I didn’t get a picture of it but we saw a second one in the kitchen on the night I was having my birthday party. It was hanging out by the back door, which was open for some ventilation. No one but me seemed to mind that it was there. What was even more creepy about the second one is that it was carrying an egg sac. “Arachnophobia” anyone?

Squashed Cane Spider
Squashed Cane Spider

Here’s a picture of a third one, or possibly the one with the egg sac that didn’t get killed, after I beat it to death on the floor of the bedroom. It came out from behind the dresser and tried to hide behind the curtain, but I spotted it. By this point I was really keeping an eye out for them. It didn’t stand a chance.

These things might be common in the Philippines, but I don’t really like the idea of sharing a living space with them. The next time we’re there, I think I’ll front the money to have them all dealt with by an exterminator.

Snake Hanging Out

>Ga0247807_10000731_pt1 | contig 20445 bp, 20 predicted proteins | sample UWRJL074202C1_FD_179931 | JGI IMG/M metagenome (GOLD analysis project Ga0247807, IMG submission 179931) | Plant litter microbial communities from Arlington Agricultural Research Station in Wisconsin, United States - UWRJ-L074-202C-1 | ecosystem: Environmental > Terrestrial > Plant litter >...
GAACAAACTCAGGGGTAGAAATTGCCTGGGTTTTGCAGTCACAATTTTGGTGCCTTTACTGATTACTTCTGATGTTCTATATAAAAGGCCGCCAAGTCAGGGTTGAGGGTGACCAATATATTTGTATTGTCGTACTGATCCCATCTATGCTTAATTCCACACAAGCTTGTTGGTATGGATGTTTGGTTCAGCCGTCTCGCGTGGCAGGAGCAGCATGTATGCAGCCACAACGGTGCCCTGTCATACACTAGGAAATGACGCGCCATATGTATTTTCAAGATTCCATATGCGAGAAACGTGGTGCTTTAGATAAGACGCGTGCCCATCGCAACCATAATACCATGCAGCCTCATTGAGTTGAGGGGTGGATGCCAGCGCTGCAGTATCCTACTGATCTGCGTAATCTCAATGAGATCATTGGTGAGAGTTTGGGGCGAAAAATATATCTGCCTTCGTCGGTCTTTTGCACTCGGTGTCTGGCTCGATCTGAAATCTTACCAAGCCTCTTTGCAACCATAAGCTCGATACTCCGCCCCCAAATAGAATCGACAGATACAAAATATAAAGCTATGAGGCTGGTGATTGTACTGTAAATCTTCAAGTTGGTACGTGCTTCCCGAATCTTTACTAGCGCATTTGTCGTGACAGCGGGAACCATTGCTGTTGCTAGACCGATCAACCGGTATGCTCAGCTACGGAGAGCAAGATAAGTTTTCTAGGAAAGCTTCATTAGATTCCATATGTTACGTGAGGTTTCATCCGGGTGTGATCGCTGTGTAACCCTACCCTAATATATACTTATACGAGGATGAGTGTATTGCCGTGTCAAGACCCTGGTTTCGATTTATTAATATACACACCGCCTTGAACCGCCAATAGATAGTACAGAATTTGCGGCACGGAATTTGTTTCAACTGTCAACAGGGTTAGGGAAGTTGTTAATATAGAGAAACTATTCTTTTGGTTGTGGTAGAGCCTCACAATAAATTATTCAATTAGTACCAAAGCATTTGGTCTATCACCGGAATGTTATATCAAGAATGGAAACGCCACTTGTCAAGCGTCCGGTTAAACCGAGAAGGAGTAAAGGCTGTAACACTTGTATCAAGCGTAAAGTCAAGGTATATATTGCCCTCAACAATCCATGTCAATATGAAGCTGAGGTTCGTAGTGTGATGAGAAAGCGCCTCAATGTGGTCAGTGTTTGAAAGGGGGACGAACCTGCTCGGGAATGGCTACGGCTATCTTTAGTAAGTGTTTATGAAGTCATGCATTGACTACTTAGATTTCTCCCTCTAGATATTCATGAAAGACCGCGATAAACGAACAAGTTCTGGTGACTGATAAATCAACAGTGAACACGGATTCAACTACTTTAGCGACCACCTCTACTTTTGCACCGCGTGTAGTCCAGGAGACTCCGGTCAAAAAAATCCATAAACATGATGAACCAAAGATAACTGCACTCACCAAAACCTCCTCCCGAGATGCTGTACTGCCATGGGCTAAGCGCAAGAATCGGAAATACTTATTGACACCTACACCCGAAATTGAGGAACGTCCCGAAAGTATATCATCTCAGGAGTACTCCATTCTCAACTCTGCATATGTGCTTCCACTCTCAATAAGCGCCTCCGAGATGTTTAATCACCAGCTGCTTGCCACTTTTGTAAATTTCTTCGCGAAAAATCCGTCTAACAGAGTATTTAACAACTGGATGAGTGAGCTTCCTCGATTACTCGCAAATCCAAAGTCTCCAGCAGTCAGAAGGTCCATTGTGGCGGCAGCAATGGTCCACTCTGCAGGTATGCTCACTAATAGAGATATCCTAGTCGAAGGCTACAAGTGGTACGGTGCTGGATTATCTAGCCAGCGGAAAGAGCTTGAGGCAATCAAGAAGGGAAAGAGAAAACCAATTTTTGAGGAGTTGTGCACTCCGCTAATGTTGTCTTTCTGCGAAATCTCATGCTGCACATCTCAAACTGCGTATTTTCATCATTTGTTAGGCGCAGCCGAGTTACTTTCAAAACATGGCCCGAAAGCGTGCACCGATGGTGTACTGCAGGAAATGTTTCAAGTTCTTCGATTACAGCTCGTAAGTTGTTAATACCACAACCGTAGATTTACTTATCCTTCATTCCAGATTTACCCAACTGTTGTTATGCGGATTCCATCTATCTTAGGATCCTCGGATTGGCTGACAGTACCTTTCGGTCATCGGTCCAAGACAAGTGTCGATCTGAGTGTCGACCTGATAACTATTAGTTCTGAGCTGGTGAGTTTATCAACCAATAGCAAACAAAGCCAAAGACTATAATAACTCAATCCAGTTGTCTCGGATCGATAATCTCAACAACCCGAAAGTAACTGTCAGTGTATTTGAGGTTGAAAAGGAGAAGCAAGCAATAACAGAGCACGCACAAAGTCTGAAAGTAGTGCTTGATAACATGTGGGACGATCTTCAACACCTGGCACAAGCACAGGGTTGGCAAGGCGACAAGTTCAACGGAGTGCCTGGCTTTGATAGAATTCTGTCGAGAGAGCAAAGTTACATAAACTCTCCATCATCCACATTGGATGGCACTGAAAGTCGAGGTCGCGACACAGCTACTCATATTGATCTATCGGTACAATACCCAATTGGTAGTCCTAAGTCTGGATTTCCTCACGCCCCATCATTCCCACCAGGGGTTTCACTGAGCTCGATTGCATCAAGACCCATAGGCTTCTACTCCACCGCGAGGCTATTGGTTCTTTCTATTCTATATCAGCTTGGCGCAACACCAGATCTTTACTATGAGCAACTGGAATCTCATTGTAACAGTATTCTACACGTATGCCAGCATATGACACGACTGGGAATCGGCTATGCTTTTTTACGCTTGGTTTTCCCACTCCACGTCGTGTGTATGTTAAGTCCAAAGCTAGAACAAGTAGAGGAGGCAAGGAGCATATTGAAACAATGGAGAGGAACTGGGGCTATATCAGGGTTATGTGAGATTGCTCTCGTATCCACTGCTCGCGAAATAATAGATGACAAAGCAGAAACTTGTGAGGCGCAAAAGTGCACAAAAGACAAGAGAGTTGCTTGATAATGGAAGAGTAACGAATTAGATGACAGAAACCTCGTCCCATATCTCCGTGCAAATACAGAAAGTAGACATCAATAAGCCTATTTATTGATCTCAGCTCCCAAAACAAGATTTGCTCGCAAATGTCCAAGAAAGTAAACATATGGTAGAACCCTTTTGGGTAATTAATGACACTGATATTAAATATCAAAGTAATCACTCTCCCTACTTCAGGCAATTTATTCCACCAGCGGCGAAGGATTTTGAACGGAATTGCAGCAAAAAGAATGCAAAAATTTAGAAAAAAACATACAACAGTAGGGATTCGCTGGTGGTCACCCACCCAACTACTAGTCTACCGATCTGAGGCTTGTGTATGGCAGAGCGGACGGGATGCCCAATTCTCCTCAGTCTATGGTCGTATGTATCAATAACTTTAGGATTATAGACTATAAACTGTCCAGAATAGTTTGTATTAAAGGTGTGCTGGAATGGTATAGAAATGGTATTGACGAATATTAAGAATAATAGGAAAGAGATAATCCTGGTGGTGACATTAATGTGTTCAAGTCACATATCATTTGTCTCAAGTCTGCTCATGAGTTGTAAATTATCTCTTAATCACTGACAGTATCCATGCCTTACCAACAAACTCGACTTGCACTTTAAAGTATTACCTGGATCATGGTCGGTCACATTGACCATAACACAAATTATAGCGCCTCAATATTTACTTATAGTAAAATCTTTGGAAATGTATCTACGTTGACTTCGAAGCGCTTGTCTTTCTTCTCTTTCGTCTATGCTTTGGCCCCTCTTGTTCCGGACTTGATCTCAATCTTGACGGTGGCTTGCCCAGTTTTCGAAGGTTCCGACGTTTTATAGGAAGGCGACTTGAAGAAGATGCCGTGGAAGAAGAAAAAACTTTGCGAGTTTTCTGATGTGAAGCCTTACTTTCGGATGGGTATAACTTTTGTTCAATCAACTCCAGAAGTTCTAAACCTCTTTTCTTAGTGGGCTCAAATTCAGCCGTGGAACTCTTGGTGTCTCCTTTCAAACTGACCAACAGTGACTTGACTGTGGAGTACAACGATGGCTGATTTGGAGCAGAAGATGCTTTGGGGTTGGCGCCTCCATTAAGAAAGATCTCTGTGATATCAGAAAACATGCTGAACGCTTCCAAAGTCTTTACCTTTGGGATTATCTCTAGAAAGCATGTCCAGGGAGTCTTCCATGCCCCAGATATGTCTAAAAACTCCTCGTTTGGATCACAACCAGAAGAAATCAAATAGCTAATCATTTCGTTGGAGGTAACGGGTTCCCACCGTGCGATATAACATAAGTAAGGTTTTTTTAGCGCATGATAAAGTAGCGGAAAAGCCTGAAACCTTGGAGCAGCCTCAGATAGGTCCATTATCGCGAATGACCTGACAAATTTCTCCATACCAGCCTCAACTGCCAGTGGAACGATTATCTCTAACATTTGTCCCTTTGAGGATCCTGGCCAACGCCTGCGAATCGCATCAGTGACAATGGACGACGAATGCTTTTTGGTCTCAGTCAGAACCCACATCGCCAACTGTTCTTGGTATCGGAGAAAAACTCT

Snake Hanging Out

We were walking through my wife’s old neighborhood in Antipolo when we saw a big group of students from the nearby De La Salle school gathered together looking at something. I guess this snake must be a python because it didn’t seem to be biting anyone, even when one of the kids picked it up and started chasing his friends with it. Keep in mind that this neighborhood doesn’t have many houses with window screens. Imagine waking up with this guy in bed with you.

Bonus:

3 Pigs Riding a Motorcycle
3 Pigs Riding a Motorcycle

I got lucky and got this photo on the ride to the airport. I’ve never seen anything like it before, or even considered doing something like it. Filipinos will use a motorcycle for damn near anything I guess.

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Living in the Philippines